Read Transcript EXPAND
And the thing that stuck more than anything is that one person having one plant based meal a day for one year saves 200,000 gallons of water and the carbon equivalent of driving from Los Angeles to New York.
I'm fascinated by that because you say and some of the scientists say that actually changing your diet is even more effective than changing the kind of car you drive.
And also this report basically saying that livestock accounts for 14 and a half percent of global greenhouse emissions.
And it suggests that consumers as you say 30 percent less in other words a third less, one meal a day.
Absolutely. So 14 and a half percent to put that in perspective makes it the second largest sector for greenhouse gas emissions next to electrical generation.
And it puts it in front of all of transportation combined.
So all ships or planes or automobiles and everything. So while it's wonderful to buy an electric car and so on you're you're only attacking a smaller part of the problem.
But changing our our diet our nutrition is something we can do instantaneously if we choose to do it.
And so it's the quickest way that we have for grabbing the thermostat of the planet and turning it down.
All it takes is the the will the desire to do it.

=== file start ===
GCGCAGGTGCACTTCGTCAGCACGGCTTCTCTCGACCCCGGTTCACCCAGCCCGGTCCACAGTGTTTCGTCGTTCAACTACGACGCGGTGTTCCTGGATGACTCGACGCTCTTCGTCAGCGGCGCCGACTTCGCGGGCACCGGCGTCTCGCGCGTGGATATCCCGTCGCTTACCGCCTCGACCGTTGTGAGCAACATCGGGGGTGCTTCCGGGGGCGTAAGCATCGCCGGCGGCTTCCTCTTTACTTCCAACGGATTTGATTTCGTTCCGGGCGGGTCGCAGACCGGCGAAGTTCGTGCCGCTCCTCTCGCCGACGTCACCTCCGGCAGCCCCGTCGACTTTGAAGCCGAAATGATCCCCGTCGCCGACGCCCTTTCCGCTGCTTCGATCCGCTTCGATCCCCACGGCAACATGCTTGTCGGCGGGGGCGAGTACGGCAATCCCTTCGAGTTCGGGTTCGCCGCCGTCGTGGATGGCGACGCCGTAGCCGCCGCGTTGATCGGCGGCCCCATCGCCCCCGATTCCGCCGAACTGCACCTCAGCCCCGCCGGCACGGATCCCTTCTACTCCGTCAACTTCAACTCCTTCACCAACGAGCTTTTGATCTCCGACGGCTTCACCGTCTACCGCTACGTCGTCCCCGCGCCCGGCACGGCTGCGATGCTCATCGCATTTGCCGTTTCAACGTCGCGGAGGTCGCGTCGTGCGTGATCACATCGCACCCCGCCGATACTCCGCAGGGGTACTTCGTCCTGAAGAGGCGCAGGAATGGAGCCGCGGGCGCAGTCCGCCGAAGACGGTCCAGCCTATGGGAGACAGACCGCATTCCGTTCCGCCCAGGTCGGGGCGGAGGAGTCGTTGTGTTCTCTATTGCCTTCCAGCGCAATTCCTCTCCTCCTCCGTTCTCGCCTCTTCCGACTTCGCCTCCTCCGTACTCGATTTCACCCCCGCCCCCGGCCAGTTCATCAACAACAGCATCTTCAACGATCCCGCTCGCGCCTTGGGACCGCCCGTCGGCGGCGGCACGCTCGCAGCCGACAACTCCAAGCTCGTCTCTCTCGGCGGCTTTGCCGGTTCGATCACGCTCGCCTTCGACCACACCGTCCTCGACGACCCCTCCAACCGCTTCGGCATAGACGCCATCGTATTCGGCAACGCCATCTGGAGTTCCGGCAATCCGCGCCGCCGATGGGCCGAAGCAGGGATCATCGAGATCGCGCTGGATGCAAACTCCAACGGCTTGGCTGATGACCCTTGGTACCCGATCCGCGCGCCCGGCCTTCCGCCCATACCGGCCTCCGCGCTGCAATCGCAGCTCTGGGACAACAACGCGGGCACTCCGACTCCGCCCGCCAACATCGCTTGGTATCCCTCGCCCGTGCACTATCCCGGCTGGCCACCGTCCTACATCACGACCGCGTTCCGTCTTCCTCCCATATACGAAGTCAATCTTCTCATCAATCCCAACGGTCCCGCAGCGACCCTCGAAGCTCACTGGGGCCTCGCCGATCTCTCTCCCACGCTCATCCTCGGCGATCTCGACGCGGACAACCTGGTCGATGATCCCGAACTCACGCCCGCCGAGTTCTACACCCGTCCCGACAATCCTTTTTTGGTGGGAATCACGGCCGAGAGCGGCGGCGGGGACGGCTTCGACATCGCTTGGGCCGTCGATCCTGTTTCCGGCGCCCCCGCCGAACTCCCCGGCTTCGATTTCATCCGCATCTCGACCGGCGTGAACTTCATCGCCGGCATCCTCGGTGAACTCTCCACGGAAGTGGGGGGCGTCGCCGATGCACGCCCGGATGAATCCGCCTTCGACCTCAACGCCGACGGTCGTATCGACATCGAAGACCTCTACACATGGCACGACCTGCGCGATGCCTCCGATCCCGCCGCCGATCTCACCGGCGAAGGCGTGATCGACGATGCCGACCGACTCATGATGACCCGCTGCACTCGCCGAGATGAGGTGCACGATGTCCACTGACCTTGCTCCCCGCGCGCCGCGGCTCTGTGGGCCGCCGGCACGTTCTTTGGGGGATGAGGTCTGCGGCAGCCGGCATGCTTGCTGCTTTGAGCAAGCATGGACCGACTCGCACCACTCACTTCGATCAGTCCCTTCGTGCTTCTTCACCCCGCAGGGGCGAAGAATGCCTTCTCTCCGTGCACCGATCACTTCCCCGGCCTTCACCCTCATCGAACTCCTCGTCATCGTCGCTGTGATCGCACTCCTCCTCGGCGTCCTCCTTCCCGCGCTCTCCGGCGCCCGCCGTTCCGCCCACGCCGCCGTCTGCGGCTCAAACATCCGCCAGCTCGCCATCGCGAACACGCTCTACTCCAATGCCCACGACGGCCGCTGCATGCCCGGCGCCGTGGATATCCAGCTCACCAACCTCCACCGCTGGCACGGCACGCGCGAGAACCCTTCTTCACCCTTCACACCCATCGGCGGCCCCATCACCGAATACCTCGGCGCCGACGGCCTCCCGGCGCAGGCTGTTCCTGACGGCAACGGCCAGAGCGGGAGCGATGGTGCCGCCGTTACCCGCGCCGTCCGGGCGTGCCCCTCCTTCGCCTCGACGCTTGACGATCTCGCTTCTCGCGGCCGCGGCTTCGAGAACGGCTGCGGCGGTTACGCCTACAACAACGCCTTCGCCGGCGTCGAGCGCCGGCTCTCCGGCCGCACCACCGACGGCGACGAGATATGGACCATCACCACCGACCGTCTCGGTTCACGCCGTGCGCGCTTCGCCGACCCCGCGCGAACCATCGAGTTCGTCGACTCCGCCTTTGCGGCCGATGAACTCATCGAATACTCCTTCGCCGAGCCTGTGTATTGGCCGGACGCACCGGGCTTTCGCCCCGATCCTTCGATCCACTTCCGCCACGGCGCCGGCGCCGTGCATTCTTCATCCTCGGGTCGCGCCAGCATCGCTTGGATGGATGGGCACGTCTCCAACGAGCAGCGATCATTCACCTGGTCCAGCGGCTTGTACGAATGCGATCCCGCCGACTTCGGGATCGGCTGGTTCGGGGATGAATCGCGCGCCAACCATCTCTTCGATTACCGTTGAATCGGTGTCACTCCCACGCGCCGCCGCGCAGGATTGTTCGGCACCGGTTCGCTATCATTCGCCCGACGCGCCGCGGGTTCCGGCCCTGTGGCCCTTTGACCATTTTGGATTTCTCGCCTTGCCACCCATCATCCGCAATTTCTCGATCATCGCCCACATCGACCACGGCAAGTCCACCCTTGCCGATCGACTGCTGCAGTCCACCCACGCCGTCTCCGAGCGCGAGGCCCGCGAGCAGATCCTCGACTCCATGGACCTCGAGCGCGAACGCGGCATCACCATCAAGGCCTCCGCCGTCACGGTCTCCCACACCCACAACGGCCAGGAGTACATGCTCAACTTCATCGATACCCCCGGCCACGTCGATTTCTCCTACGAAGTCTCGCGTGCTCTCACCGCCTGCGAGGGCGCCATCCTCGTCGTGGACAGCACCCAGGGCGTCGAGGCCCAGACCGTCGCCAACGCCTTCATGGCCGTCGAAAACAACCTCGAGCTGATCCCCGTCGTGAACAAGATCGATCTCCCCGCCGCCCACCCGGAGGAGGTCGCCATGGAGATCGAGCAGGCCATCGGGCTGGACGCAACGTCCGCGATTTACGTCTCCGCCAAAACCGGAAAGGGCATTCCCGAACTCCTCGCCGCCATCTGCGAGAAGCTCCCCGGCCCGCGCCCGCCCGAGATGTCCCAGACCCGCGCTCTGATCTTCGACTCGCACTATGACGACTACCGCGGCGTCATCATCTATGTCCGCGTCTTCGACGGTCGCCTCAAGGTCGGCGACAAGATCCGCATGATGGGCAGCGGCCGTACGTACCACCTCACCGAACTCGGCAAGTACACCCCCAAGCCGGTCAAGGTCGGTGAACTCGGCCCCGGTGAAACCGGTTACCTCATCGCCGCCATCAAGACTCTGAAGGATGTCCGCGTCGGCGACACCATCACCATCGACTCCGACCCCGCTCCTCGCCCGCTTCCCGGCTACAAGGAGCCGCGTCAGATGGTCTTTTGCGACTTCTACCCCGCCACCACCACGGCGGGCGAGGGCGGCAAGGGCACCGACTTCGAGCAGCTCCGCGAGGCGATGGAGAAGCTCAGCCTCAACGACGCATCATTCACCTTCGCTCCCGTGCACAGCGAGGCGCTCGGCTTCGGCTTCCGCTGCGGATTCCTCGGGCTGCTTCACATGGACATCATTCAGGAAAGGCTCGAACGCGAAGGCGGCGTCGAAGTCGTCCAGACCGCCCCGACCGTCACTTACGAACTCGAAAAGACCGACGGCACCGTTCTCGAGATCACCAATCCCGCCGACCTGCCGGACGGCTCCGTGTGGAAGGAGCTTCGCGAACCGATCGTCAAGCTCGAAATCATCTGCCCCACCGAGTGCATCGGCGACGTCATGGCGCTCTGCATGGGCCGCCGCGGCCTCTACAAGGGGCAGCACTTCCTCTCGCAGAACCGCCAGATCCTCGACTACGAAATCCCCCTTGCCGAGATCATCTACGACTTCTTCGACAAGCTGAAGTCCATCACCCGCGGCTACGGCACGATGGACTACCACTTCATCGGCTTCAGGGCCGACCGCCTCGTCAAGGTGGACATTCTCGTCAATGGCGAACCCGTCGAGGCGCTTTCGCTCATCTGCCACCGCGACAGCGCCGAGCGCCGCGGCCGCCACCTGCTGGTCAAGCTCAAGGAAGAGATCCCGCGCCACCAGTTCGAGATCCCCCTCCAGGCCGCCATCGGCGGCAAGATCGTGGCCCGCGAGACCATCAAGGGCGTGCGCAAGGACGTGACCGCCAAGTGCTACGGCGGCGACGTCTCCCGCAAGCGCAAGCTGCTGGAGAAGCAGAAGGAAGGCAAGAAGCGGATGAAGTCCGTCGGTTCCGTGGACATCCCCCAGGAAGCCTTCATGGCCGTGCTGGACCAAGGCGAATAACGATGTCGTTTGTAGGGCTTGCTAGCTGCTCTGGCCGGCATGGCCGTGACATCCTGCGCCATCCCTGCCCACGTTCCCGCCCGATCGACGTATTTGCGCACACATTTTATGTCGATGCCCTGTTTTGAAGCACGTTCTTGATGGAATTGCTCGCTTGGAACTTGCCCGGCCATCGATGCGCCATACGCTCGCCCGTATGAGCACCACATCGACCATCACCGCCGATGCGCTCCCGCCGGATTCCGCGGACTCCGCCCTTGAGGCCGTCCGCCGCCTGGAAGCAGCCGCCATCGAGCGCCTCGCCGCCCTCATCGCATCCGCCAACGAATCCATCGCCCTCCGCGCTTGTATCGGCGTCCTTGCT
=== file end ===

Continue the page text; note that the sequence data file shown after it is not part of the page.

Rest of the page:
And that's where I think a book like Suzy's comes in very handy.
Just remind everybody what it is about meat and the raising of meat to be eaten that causes environmental damage.
Oh gosh. All the way around the world.
So if you've got biodiversity loss deforestation ocean acidification dead zones climate change glaciers melting.
You know you can connect the dots from all of those environmental issues back to animal agriculture.
It sounds crazy bold but it's true. It's the it's the single like they're cutting down rainforests in Brazil to make cropland to grow feed for animals for livestock.
And it's ridiculously inefficient compared to just humans just eating the plants directly.
It's like cutting out the middleman in a business deal.
Now you did mention glacier's which brings me to the greatest glacier of all time which is the one that the Titanic plowed into.
OK that's a little bit of a thin transition right.
I mean it's good. I could be a script writer.
No just kidding.
But seriously you you met on that film and many of your films, James, are do have the environment somewhat or very much tied into their narrative whether it's the Titanic or Avatar.
But first of all tell me how you met and a little bit of what brought you to the environmental part of your relationship.
About This Episode EXPAND